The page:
Fine Relationship-based Restorative Practices

Build your relationships first….then your dentistry. ~ Bob Barkley

Fine Relationship-based Restorative Practices

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Fine Relationship-based Restorative Practices –

A Closer Look at 23 Common Characteristics

Paul Henny, DDS

(This article was originally published in the Pankeygram in 2004)

The success of The Pankey Institute is highly correlated to its unwavering commitment to helping dentists learn about Dr. Pankey’s patient-centered practice philosophy. Many of us have applied this philosophy and have found it to be both a successful and healthy one for our practices, care teams, and patients. I have also personally found Dr. Pankey’s philosophy to be most effective when applied within the context of what is known today as the Tier IV practice model.

The concept of Tier IV dates back to the work of Avrom E. King in the 1970s and later Christian B. Sager of The Pankey Institute in the early 1980s. Chris Sager describes it today as the fourth and highest level of practice development, and characterizes it as being comprehensive, personalized, low-volume, health-centered, quality-oriented, and highly service oriented. As everyone is aware, the expanding interests of the insurance industry are having a dramatic influence on the practice of dentistry today. This trend, in direct conflict with the ever-advancing capabilities of today’s dentistry, has created a gap between what employers and the insurance industry are willing to offer “the insured” and what they truly need and desire. It has also created a mindset within the general public that care beyond the boundaries established by the insurance industry cannot be afforded, is of limited value, or should not be pursued.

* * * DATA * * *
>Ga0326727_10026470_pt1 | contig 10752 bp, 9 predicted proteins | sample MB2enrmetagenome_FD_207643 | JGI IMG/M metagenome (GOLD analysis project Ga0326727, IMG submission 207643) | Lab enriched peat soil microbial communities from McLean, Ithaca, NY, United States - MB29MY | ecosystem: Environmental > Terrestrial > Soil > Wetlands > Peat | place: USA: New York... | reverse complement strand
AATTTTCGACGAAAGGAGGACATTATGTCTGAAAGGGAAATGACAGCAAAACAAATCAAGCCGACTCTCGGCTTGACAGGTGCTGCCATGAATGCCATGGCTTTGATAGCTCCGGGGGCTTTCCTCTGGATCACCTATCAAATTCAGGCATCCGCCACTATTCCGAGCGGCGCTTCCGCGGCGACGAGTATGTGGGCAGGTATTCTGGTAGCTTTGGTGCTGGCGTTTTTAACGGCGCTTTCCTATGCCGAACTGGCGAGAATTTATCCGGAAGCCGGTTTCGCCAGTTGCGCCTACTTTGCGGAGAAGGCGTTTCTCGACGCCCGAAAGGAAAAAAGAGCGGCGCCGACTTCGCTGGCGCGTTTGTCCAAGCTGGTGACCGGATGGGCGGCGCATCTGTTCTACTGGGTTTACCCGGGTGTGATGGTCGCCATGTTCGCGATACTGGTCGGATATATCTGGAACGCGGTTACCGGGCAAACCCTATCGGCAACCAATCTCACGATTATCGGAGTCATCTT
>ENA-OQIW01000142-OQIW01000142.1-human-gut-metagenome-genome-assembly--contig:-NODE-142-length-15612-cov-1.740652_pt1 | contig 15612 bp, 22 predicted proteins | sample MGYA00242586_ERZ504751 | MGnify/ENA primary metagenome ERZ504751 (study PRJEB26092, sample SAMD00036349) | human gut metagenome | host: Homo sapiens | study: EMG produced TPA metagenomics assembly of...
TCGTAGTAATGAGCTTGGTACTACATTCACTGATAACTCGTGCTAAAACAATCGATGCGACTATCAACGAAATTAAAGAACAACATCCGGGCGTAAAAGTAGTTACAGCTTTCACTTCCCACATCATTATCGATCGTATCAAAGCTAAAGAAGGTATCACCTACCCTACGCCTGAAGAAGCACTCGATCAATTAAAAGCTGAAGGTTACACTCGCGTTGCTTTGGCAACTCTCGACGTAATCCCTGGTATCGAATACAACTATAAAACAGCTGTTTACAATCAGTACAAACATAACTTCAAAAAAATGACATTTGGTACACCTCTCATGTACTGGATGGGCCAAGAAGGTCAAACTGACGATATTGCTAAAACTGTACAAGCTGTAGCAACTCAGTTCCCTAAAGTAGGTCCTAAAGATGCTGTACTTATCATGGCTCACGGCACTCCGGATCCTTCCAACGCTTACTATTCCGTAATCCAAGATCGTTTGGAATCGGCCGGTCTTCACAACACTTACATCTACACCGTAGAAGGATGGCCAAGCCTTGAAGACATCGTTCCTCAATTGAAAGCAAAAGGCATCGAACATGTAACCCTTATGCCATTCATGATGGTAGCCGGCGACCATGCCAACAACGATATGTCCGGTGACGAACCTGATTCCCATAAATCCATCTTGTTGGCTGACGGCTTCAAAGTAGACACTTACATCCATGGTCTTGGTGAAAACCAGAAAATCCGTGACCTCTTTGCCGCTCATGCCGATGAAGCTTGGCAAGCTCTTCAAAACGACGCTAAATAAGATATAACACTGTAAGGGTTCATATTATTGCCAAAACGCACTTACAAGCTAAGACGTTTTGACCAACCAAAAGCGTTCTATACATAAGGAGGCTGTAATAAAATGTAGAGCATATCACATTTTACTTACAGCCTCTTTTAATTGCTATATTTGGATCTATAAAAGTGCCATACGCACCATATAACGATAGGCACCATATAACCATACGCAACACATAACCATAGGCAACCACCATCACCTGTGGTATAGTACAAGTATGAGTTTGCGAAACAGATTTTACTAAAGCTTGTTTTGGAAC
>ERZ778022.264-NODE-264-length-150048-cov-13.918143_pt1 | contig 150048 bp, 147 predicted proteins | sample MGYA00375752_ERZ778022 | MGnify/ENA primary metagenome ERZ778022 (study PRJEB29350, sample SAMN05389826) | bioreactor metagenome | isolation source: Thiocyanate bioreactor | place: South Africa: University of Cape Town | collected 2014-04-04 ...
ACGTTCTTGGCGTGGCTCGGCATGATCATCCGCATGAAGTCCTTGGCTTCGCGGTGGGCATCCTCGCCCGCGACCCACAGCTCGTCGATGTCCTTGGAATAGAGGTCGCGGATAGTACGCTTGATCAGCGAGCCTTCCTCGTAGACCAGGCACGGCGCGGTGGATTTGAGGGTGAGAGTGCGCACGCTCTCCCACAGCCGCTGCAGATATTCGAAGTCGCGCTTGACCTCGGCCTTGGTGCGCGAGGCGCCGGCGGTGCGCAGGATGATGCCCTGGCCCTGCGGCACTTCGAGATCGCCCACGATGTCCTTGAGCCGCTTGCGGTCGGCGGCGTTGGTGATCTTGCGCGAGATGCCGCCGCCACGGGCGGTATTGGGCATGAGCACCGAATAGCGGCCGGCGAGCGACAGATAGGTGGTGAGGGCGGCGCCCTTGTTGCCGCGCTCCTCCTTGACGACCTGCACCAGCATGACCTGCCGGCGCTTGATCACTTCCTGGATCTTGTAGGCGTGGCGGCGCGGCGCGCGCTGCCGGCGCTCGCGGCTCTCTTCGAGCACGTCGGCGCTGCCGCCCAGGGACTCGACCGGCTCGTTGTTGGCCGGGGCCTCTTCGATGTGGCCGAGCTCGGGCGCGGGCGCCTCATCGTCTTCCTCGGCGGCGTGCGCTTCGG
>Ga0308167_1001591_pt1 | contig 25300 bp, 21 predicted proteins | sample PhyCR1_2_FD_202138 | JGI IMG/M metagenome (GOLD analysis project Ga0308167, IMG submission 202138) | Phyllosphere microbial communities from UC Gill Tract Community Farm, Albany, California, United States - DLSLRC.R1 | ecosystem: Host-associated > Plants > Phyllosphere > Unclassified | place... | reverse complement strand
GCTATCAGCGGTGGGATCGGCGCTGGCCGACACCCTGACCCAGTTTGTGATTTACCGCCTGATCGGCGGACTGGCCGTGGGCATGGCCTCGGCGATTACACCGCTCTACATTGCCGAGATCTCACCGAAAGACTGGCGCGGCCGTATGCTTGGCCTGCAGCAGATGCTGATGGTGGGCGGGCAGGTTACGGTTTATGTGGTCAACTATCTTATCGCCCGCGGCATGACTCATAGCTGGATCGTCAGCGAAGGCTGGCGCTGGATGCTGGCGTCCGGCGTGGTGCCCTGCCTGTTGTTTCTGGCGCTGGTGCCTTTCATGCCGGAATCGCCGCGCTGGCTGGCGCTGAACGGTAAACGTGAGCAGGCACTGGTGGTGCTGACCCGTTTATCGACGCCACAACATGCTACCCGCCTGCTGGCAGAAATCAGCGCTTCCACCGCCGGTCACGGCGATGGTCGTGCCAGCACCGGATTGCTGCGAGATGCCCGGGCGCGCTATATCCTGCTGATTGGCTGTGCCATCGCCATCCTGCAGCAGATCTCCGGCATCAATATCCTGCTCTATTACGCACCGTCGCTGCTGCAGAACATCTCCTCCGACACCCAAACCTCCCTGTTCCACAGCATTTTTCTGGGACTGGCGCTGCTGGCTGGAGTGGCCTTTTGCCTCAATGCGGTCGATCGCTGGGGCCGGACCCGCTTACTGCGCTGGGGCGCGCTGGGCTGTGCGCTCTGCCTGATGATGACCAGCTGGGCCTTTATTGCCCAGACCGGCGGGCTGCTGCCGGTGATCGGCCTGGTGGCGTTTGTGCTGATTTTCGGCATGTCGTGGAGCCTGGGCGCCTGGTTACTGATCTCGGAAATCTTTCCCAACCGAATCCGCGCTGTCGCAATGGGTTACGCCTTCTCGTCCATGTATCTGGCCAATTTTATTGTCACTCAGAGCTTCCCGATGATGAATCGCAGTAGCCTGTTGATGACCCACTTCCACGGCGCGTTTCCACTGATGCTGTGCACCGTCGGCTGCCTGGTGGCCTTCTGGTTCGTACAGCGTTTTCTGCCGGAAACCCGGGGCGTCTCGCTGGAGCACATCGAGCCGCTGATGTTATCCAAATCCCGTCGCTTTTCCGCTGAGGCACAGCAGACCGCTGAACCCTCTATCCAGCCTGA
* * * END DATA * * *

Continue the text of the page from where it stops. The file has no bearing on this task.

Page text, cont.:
In spite of this, a growing number of dental health care consumers are rejecting the limitations put on them and are demanding more choices, more involvement in decision-making, and ultimately a much higher standard of care than the insurance industry and the dental practices heavily influenced by it are willing to provide.

It has been my experience, that the highly personalized Tier IV practice model, empowered by Dr. Pankey’s philosophy, is uniquely designed to address current market trends. I believe students and alumni of The Pankey Institute, who have a clear understanding of how the Tier IV practice model works, are in an ideal position to successfully engage the growing market segment of dental health care consumers who desire much more than they have received in the past…individuals who are therefore likely to request your best and finest services.

23 Characteristics

As I have worked with my care team on our practice, and with others, who are in the process of transitioning to Tier IV, I have identified 23 characteristics common to the model. Let’s take a closer look at them.

1) Tier IV practices are visionary. The creation of a practice vision by a Tier IV dentist represents an act of optimism. At the core of this optimism is faith—faith in the dentist’s ability to adapt and create a practice of choice. This vision is a natural outgrowth of the dentist’s clarified core values, principles, and desires. It is used by the dentist to select and develop a care team, and to attract patients who identify strongly with the dentist’s principles and value system.

2) Tier IV practices are committed to a mission. A mission can be thought of as the means by which the practice vision is implemented on a day-by-day basis. The mission acts as a reference point around which important practice decisions are made. Much like a practice vision, missions are unique and values/principles centered. A Tier IV mission is collaboratively developed, nurtured, and implemented by the entire team.